Academy of Nutrition & Dietetics

Estela Cazin PHHI Dietician

Welcome to March, the month when Panhandle Home Health celebrates National Nutrition Month, established by the Academy of Nutrition & Dietetics! Panhandle enthusiastically endorses its plain but poetic 2020 theme, which is the title of our article. We think it simplifies a subject for which there is an overwhelming amount of conflicting advice – and often misinformation – that comes at you from every direction, and from everyone. You are instructed to eat clean, eat Mediterranean, eat intuitively, eat intermittently . . . How hard is it to eat wisely, especially as an older adult?

The thing is, as you probably have heard all your life, good nutrition is critical to your well-being, helping to reduce the risk of some diseases, including certain cancers, high blood pressure, Type 2 diabetes, obesity, heart disease, and osteoporosis. As the American Heart Association advises, “Food is fuel for your body, and you can improve how well your body works by feeding it the most nutritious fuel. It is important to think about what and how much you eat.”

Diet, in fact, plays a role in brain health, encouraging good blood flow to the brain. The Academy of Nutrition and Dietetics advises that, if you are feeling forgetful, you may want to consider some fairly simple revisions to your diet:

As most of us have discovered, when you quit paying attention to what you put in your stomach, your body lets you know pretty quickly that there’s a price to be paid for too much of the wrong fuel! An easy nutrition tip from the National Institute on Aging is to write down what and how much you eat each day, so you can track your total daily calories and ensure you are making healthy food choices.

The key to achieving and maintaining a healthy diet is recognizing exactly what you are eating. The Food and Drug Administration provides a handy tool called the Nutrition Facts Label. It’s affixed to all packaged foods and beverages and tells you the following:

For example, a not-physically-active man who is over age 50 needs 2,000-2,200 calories to maintain his current weight, but a not-physically-active woman over age 50 only requires 1,600 calories. “Not physically active” means you engage only in basic movements of daily life. To be considered “moderately active,” you need to add about 1.5 to 3 miles of brisk walking to your day; then your calorie needs to increase to 2,200-2,400 if you are male, and 1,800 if you are female.

The National Institute on Aging offers ten tips for obtaining the nutrients you need:

  1. Drink plenty of liquids. It’s essential to stay hydrated. Unfortunately, as we grow older, some of us lose our sense of thirst. Drink water often! Limit beverages that have lots of added sugar or salt. Choose low-fat or fat-free milk or 100% juice.
  2. Make eating a social event. Meals are more enjoyable when you eat with others.
  3. Plan healthy meals. Base your menu on information from sources like ChooseMyPlate.gov and the Dietary Guidelines for Americans.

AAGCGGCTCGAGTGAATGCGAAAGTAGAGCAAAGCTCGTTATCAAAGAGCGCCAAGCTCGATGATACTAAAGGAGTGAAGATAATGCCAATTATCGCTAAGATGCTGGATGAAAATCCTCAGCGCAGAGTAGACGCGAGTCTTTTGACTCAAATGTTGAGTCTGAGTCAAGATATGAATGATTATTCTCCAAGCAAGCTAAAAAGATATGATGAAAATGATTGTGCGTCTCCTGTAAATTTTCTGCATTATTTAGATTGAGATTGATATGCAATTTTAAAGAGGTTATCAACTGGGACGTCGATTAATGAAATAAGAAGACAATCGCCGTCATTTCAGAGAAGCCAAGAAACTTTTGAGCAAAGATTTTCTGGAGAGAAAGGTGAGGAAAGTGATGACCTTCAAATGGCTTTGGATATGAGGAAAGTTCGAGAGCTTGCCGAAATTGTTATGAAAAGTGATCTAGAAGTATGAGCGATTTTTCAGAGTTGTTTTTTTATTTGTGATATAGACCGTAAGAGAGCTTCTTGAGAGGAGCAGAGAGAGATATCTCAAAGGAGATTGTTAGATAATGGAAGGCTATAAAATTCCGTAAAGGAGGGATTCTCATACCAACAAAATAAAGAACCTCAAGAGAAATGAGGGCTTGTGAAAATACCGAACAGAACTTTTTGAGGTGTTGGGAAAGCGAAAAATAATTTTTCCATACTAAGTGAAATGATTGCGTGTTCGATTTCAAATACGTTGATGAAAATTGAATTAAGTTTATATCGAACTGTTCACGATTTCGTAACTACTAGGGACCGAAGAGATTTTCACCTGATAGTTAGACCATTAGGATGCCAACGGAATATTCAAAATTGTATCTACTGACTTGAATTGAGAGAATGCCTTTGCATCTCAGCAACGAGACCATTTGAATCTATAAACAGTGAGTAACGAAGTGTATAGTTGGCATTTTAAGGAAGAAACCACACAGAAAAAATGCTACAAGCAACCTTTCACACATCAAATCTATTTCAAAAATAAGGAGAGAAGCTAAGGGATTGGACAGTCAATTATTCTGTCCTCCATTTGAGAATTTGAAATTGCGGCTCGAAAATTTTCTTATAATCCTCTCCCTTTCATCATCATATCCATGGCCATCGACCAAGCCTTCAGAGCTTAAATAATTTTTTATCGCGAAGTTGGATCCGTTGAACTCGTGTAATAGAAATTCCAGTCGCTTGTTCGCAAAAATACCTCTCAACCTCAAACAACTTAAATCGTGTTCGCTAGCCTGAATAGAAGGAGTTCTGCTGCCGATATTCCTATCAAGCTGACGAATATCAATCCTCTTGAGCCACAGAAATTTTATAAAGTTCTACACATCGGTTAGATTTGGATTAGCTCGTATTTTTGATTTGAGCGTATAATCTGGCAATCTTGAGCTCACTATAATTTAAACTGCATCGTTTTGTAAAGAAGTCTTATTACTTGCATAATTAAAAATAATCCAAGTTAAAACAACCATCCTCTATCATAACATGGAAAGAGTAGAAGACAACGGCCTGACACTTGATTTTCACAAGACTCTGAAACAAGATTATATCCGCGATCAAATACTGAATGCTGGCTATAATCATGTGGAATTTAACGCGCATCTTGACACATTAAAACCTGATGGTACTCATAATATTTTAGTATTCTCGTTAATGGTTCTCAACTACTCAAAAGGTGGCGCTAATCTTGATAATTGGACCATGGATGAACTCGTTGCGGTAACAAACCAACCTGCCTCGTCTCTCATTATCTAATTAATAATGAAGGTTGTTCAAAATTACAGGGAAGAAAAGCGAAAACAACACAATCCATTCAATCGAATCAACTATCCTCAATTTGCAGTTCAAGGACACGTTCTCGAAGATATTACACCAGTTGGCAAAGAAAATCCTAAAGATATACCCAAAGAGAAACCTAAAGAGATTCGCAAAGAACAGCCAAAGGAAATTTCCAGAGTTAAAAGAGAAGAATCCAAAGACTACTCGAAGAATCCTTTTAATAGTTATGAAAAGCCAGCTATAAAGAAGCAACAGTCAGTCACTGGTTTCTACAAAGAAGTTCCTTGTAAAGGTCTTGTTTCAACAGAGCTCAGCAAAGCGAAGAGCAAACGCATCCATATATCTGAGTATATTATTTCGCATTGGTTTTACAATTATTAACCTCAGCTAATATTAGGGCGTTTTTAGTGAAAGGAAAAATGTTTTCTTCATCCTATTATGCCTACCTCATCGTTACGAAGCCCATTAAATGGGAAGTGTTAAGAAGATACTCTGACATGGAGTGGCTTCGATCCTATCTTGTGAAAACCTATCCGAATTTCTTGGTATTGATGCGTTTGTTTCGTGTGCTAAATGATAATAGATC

4. Know how much to eat so you can control portion size.
  5. Vary your vegetables. Include different colors, flavors, and textures. Most vegetables are a low-calorie source of nutrients and a good source of fiber.
  6. Don’t allow your dental problems to interfere with your intake of essential nutrients! If it’s hard to chew fruits, vegetables, or meats, eating softer foods can help. Try cooked or canned food alternatives like unsweetened fruit, low-sodium soups, or tuna.
  7. Use herbs and spices to add flavor to your meals. Our senses of smell and taste may be diminished by the medications we take and the process of aging.
  8. Be vigilant about practicing food safety because a food-related illness can be life-threatening for an older person. Throw it out if you are in doubt, and make certain that eggs, sprouts, fish, shellfish, meat, and poultry are never undercooked.
  9. Carefully review those Nutrition Facts Labels!
  10. Consult your doctor before taking vitamins or supplements because they may interfere with your medications or medical conditions.

The Mayo Clinic acknowledges that what is known about nutrition and diet is evolving, but eating a variety of wholesome foods – fruits, vegetables, whole grains, low-fat dairy products and lean protein, including beans and other legumes, nuts and seeds, and healthy fats — that support your health is fundamental. Make certain the healthy diet you adopt includes foods you can purchase in your local grocery, rather than a specialty or gourmet shop, and that it is compatible with your budget, lifestyle, and tastes.

Admit it: Most of us are susceptible to the extraordinary health claims of the newest diet being touted by the super athlete or attractive actress; however, as the Mayo Clinic suggests, it’s smart to speak with your doctor or a dietitian for personalized dietary advice that considers your health status and challenges.

Spring is the season of renewal, and in March you can determine to eat right, bite by bite! Panhandle’s registered dietician will be happy to work with you to prepare a realistic meal plan that will optimize your health.

Panhandle Home Health has been providing home health services for over 44 years.  Visit us at www.panhandlehomehealth.org to find out how we can put you back on the road to a successful recovery.